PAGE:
TONS of ammonium nitrate discovered at Beirut port weeks after same substance sparked devastating blast



An inspection of Beirut port has uncovered tons of ammonium nitrate, the same highly explosive chemical substance that sparked the massive blast which ravaged the Lebanese capital in early August.

Following a meeting with top military officials in charge of work at the ill-fated port, Lebanese President Michel Aoun announced that yet another 4.35 tons of ammonium nitrate had been found at the location. It is believed to have been stored near the entrance to the port for some 15 years, since 2005. 

The worrying discovery was made on September 2 and the ammonium nitrate stockpile has since been safely destroyed, Aoun said.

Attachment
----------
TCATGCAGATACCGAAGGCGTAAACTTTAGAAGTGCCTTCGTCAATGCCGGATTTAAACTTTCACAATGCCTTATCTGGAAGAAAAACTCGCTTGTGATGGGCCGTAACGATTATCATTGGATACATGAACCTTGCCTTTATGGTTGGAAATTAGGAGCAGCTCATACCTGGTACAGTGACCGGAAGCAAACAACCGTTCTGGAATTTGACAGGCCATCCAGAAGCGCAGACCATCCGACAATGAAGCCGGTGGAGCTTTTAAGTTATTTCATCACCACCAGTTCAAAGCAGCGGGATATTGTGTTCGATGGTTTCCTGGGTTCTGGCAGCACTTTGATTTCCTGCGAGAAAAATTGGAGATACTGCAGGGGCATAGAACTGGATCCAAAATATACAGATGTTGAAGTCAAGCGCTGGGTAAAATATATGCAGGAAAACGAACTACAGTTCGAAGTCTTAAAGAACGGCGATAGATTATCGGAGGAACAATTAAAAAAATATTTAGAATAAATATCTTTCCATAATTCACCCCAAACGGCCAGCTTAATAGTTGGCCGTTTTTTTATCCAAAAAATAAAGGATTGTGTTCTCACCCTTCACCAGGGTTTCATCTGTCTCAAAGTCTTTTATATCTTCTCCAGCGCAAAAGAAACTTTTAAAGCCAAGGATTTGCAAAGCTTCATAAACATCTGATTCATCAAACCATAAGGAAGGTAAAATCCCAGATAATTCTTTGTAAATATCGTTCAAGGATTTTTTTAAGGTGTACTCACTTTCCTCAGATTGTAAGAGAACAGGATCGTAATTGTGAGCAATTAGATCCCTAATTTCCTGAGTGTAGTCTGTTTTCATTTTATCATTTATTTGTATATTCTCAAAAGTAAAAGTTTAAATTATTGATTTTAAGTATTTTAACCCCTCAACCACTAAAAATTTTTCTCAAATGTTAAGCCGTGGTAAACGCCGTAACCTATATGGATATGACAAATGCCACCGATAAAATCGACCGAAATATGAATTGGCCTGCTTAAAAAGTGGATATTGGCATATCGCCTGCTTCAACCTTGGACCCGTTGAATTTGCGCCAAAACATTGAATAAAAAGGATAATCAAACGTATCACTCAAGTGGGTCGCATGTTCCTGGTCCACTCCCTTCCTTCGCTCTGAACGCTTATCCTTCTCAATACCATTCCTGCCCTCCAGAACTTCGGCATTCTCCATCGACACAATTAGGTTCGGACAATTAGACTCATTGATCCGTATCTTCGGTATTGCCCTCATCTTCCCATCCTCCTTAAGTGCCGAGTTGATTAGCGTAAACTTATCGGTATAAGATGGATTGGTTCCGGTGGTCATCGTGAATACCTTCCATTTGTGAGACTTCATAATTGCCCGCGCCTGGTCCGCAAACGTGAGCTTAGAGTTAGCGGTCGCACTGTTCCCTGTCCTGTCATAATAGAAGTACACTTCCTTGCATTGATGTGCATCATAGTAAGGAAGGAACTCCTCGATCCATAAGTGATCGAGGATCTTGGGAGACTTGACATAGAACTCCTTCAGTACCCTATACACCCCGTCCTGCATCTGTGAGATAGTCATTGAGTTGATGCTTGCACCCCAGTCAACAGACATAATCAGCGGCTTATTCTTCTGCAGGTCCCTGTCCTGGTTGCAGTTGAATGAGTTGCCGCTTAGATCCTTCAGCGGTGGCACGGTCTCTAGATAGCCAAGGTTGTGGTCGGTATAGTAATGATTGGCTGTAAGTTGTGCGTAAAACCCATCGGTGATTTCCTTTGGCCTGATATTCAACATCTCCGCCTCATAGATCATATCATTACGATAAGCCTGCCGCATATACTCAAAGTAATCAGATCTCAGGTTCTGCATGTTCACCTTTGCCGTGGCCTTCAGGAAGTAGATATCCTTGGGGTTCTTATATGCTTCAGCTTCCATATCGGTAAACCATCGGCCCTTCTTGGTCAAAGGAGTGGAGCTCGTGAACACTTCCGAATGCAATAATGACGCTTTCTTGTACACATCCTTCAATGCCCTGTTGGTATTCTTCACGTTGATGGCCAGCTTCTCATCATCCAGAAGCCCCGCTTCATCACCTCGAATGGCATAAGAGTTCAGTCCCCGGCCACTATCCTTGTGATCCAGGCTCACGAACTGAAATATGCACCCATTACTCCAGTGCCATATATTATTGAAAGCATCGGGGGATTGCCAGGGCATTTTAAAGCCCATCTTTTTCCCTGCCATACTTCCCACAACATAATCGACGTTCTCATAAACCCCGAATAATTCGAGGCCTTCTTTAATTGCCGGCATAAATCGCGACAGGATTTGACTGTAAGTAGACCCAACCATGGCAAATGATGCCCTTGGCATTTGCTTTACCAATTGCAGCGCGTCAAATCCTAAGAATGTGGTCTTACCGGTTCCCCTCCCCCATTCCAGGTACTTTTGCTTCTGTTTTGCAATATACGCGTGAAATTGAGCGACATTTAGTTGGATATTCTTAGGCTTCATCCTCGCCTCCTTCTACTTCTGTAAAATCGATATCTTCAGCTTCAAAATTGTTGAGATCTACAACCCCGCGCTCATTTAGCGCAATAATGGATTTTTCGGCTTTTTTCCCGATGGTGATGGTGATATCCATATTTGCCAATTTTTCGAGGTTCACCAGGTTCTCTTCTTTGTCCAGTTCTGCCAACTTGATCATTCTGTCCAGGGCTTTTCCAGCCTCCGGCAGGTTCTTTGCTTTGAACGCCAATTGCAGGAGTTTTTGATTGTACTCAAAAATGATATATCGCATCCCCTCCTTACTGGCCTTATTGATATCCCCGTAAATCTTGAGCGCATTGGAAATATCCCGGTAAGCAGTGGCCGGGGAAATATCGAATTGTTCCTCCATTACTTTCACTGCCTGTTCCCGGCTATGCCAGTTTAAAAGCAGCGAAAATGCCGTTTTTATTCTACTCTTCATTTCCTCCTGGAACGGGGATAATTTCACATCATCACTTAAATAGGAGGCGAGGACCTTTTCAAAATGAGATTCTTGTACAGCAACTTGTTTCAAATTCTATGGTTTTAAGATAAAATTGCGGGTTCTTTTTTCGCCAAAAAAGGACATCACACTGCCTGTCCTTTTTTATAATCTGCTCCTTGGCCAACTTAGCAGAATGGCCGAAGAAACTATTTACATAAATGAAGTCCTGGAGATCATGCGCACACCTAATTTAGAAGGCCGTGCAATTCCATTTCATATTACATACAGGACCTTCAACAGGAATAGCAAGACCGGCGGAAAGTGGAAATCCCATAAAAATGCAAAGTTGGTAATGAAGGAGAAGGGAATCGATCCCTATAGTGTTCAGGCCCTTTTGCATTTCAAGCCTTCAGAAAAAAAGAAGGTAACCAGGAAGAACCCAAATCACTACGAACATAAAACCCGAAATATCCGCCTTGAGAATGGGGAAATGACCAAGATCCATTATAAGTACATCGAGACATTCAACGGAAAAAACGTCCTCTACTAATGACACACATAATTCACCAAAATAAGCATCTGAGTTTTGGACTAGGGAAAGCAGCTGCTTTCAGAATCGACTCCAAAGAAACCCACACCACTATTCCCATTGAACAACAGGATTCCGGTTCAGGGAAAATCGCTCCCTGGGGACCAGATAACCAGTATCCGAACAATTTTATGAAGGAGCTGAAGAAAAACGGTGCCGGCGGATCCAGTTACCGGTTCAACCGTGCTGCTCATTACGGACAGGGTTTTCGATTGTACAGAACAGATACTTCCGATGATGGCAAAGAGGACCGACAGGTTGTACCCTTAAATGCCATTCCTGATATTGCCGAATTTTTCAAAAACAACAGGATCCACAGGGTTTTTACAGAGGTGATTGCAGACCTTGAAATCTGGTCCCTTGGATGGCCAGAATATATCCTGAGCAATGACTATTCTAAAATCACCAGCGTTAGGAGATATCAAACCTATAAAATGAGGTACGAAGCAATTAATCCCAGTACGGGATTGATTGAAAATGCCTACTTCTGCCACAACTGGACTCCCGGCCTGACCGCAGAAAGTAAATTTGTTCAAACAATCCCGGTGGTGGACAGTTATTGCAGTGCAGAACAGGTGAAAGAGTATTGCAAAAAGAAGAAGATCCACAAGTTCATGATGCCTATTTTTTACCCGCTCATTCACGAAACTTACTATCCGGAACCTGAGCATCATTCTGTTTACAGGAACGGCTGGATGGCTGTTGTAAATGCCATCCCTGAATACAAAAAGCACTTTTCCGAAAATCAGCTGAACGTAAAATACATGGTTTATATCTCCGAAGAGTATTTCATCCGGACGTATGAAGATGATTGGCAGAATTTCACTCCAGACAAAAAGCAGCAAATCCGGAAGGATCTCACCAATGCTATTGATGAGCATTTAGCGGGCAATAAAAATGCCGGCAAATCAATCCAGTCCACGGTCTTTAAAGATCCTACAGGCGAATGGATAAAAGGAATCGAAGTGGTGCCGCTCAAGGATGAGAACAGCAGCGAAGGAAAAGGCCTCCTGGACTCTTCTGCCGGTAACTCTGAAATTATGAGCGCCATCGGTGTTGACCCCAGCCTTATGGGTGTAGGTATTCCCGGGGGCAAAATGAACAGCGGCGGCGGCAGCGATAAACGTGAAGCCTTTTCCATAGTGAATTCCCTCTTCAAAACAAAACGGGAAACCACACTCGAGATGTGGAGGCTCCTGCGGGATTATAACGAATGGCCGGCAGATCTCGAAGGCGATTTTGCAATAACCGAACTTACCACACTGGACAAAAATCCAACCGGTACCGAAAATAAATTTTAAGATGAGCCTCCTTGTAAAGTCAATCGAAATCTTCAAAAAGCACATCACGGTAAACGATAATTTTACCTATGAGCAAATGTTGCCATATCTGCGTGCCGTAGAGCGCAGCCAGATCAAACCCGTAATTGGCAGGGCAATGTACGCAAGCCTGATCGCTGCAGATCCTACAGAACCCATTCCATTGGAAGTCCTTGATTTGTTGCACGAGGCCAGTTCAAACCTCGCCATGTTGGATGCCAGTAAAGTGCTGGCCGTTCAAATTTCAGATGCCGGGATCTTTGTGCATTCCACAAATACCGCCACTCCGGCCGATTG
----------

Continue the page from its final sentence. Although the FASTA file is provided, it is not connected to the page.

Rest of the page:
During their search, the Lebanese military also came across 143 containers holding other flammable material, he added.

The statement came after a major blaze erupted at the port on Thursday. According to sources, it began when sparks set flammable material alight during welding works. Aoun vowed that the perpetrators would be held accountable in the wake of the incident.

On August 4, around 2,750 tons of ammonium nitrate caused a massive mushroom cloud-like explosion at Beirut’s busy port. The blast killed 190 people, injured over 6,000 others and caused major destruction across the city. Nine people are still listed as missing, Aoun’s statement read.

The blast provoked major anti-government protests as demonstrators accused the authorities of negligence and lack of proper care in storing explosive materials.

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